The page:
The RCGP is calling for a patient safety alert system to be introduced in general practice, with practices supported with overflow hubs and additional locums.
RCGP chair Professor Kamila Hawthorne said she wants to see a system introduced in every ICS, ‘modelled on the OPEL Framework’ already used by hospitals.
‘Overflow hubs’ could be set up to support practices in distress at peak times and allow for additional funding for locum cover to temporarily increase a practice’s workforce, the RCGP said.
NHS England is working towards incorporating general practice in the OPEL system pressures framework over the next year, as Pulse revealed exclusively in July.
In the meantime, LMCs have been leading the development of the General Practice Alert State (GPAS) with the aim of escalating ‘black status’ reports to NHS leaders.
This would be equivalent to OPEL level 4 in hospitals – a situation when pressure means organisations are unable to deliver comprehensive care and patient safety may be compromised.
Professor Hawthorne said: ‘The OPEL system has been operating effectively in hospitals for many years and it’s time that general practice had our own equivalent.
‘It will enable practices to sound the alarm and call for help before the care of patients is compromised.
‘This would go a long way to reassure GP teams and their patients. However, the long-term solution lies in much greater investment – both funding and additional workforce – in general practice to compensate for years of neglect.’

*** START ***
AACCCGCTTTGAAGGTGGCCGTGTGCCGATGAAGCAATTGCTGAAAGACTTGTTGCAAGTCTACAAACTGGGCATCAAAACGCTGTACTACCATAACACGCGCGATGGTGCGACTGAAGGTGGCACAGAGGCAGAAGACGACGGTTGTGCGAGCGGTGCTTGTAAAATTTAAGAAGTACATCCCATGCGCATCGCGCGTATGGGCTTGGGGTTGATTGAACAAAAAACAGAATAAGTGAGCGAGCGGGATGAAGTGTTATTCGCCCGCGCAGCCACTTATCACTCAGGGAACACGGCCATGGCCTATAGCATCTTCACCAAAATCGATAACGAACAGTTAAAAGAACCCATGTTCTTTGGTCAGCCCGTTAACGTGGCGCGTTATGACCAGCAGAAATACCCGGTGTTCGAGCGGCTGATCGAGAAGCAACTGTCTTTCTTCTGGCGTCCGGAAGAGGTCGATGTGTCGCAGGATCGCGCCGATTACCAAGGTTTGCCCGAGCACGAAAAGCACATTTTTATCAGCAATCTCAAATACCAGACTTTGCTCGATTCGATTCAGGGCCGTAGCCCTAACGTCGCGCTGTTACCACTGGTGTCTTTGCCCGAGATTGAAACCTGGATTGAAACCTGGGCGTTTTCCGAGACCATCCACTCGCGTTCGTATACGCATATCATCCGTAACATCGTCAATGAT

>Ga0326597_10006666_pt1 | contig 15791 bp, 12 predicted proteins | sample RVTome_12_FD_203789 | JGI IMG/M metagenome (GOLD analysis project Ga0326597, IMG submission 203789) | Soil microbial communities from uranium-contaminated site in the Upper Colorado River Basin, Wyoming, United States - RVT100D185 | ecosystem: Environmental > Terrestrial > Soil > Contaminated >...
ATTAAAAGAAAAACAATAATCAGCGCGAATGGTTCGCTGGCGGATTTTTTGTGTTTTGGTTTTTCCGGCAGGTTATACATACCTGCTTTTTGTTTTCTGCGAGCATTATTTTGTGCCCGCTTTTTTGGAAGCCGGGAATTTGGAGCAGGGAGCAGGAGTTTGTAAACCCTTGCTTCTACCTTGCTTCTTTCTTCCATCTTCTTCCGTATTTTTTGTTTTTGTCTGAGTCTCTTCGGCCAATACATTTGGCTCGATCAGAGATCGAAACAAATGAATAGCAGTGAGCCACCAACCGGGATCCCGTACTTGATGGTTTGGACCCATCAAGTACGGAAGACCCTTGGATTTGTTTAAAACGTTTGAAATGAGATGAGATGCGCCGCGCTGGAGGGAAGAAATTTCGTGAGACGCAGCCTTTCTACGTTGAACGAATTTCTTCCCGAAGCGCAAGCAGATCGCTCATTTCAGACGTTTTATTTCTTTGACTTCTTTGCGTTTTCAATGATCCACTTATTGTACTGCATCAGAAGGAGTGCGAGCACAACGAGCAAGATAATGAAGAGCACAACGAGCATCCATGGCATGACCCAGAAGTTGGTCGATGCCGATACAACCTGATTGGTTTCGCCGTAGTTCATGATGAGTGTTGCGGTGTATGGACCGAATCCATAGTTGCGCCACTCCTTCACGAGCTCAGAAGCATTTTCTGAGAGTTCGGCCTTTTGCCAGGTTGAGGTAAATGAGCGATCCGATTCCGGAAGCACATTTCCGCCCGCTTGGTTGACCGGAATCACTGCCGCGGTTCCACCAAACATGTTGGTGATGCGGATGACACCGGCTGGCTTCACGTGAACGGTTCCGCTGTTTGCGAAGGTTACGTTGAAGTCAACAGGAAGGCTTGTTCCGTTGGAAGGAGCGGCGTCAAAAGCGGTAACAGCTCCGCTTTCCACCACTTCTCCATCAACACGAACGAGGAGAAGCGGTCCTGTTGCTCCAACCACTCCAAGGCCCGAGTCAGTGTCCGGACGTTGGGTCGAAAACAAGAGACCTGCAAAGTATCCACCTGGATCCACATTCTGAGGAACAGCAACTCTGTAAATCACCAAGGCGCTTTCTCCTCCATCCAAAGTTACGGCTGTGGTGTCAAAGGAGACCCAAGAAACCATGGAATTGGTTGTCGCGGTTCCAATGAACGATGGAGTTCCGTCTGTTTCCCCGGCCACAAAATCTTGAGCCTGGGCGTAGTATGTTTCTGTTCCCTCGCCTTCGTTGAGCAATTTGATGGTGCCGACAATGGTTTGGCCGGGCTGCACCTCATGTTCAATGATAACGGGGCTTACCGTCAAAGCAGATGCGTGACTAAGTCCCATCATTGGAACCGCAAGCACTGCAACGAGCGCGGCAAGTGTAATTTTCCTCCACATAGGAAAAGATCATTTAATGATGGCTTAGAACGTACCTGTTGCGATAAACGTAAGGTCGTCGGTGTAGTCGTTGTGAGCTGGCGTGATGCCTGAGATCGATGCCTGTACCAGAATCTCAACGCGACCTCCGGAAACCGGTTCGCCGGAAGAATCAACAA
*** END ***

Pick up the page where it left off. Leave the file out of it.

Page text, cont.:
The RCGP also said that thanks to a similar system GP surgeries would be able to temporarily suspend some non-priority activities during periods of excessive workload, enabling the surgery to ‘reprioritise routine and non-urgent activity and ensure patient safety is prioritised’.
This power would ‘mirror the flexibility granted by the Government to GPs during the Covid pandemic’, and allow ICSs to work with practices to determine which activities can be temporarily and safely suspended, the RCGP said.
The call comes as the latest survey of its GP members – receiving 1,539 responses – revealed that nearly half of GPs (46%) said they did not have enough time in their appointments to ensure patient safety.
Professor Hawthorne added: ‘Our number one priority is the safety of our patients, but GPs are doing more and more to try and meet the rising demand for our services.
‘When you’re fatigued, you’re more likely to make mistakes and our survey shows that many GPs are no longer able to guarantee that the care they are providing to their patients is as safe as it could be.
‘We need urgent measures to minimise the potential for any mistakes and that’s why we’re calling for a safety alert system for general practice to protect patients and the hardworking and dedicated GPs and their teams who are caring for them.’
Throughout the summer, 40 LMCs led by Devon LMC collected GPAS data from their practices and 20 more are rolling out the system, with the first national report published at the beginning of July.
Devon LMC sends out a weekly national map showing pressures reported using GPAS, with the latest showing most areas at an OPEL level 2 or 3.
In March, GPs in areas where GPAS has been implemented have told Pulse it does not seem to work as expected, with no changes being implemented as a result of declaring a ‘black alert’ and some practices being reluctant to report they are struggling because of a lack of support.